By James M. Roberts.

The number of pregnant women who die yearly due to high blood pressure is very high and 99% of these deaths occur in low- and middle-income countries. Latin America remains one of the biggest contributors to this figure. Their killer is known as preeclampsia. Do you know what it is?

 What is it and what can be done to bring preeclampsia numbers down

Preeclampsia occurs in women who regularly have normal pressure, but around the 20th week of pregnancy develop hypertension and an excess of protein in the urine.

The answer on how to reduce it is disturbing because the means to reduce mortality are already available.  The WHO recently presented guidelines that if followed correctly would dramatically improve outcomes in preeclampsia.

We need now to determine through careful research how to effectively deliver this care and to increase awareness of potential unique factors in our region.  For example, a major need is implementation research focused on studies that relate to successfully modify care delivery within the existing health care system. This requires imagination and knowledge of the current systems including their strengths and limitations. Based upon this knowledge, studies should be directed at testing what is appropriate in each specific setting.

For example, through the Bill and Melinda Gates Foundation I am engaged with a team of researchers, in a program in Pakistan that takes advantage of a well-organized system of “lady health care workers” to bring the initial emergent treatment of preeclampsia into a community setting.  These providers also work with women, families, community and clergy to modify attitudes towards health care and autonomy of women to make decisions relevant to their health.  The approach is relevant in this setting, but it is unlikely that could be generalized to Latin America.  Specific approaches need to be tested in specific settings.

Understanding preeclampsia in low and middle income countries

Although the crucial approach to quickly save lives is implementation research, studies should also be directed at the risk factors that cause and develop preeclampsia in pregnant women in low and middle income countries.  It is distressing that virtually all that we know about preeclampsia, knowledge that directs prediction and prevention, is based upon studies performed in high income countries. Almost no empirical research  has taken place to understand preeclampsia in the setting where 99% of women die from the disorder.  It is also quite likely that preeclampsia, has different routes to its abnormalities in different populations. Behavioral, dietary and other diseases undoubtedly result in factors of importance that differ from low to high income countries.

Brazil accounts for almost 20% of all preterm births with preeclampsia. 

Together with Brazilian researchers, the Global Pregnancy CoLaboratory  (where I work), is preparing a strategy that will combine implementation and empirical research.  The first intervention will use conventional and innovative approaches to identify women at high risk for preeclampsia.  These women will then be cared for as directed by WHO guidelines with the following two goals in mind: to demonstrate how practical and efficient the WHO guidelines are and to reduce the frequency of preeclampsia through preventive therapy with low dose aspirin and calcium accompanied by patient education.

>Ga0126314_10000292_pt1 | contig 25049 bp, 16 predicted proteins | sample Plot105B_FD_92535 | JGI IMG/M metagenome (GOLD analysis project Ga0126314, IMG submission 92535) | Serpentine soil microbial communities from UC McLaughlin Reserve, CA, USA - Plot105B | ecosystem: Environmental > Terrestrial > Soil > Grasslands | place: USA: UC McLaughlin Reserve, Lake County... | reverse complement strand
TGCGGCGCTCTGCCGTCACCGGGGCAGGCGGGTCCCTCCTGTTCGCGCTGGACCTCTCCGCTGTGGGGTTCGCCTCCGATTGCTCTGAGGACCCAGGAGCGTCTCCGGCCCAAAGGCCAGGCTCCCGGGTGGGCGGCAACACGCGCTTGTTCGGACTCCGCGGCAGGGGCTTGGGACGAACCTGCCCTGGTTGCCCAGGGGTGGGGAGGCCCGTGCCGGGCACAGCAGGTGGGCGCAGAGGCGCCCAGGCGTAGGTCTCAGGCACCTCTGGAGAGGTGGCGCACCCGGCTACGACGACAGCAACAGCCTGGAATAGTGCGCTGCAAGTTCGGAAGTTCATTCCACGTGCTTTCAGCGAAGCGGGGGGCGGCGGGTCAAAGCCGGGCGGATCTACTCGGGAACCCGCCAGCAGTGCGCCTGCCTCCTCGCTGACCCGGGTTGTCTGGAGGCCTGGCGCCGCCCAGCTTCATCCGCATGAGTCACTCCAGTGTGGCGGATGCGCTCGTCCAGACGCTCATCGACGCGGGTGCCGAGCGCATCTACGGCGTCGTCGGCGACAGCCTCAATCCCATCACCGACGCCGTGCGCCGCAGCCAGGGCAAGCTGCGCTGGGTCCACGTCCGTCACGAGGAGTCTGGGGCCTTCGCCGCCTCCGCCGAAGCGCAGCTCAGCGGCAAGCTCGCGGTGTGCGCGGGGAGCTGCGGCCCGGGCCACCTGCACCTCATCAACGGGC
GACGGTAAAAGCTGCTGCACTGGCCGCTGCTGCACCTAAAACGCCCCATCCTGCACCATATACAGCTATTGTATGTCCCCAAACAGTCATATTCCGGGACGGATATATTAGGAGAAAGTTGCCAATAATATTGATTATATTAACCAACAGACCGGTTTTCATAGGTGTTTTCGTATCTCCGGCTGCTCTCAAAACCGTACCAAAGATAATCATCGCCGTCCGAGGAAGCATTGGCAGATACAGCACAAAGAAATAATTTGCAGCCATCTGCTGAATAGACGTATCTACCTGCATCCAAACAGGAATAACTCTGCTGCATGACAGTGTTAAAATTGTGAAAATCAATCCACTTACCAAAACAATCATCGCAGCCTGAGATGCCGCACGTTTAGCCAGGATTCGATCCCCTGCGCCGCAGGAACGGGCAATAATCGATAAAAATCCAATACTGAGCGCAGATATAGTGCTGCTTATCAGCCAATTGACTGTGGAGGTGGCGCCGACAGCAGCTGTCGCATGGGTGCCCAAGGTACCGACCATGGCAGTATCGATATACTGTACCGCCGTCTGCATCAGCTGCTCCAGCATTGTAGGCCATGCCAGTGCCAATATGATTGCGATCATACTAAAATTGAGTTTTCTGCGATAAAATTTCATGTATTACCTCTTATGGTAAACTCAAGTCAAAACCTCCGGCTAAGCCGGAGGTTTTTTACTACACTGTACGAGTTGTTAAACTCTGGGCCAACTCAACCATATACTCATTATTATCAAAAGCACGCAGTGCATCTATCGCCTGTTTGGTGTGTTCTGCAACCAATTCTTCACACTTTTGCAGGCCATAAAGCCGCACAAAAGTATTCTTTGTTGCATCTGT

The second intervention will be applied to women who risk preterm (less than 37 weeks gestation) or are suspected to have preterm preeclampsia. It will use two approaches that have proven to be effective:

  1. The full PIERS clinical assessment, which is a tool to rank or grade the risk of preeclampsia for adverse maternal outcomes within 48hrs of admission to a hospital
  2. The use of measurements to evaluate placental development and growth factors.

Interestingly, although the use of these tests is currently directed at identifying women at risk, we propose to use these to identify preeclamptic women who do not need to deliver. With this approach we can reduce unnecessary preterm delivery of preeclamptic women.  Further, as part of the study, blood drawn in early pregnancy and at the time of diagnosis will be stored for rapid assessment of concepts especially relevant in Latin America that become evident through careful attention and assessment of women cared for in the study.

We know largely how to effectively care for women to prevent mortality and other complications from preeclampsia in Latin America.  It is now time to figure through research how to implement what is the best way to deliver the service and the unique characteristics associated to preeclampsia that the Region may have.

Have you and some of your friends had preeclampsia? Teel us your story leaving a comment on this blog or in twitter @BIDgente.

Dr. James M. Roberts is a professor at the Department of Obstetrics, Gynecology & Reproductive Sciences and Epidemiology at the University of Pittsburgh. His research is interdisciplinary and involves fundamental, clinical, behavioral and epidemiological studies. He was protocol chair of a recent NIH trial (10,000 women) of vitamins C and E given to prevent preeclampsia.

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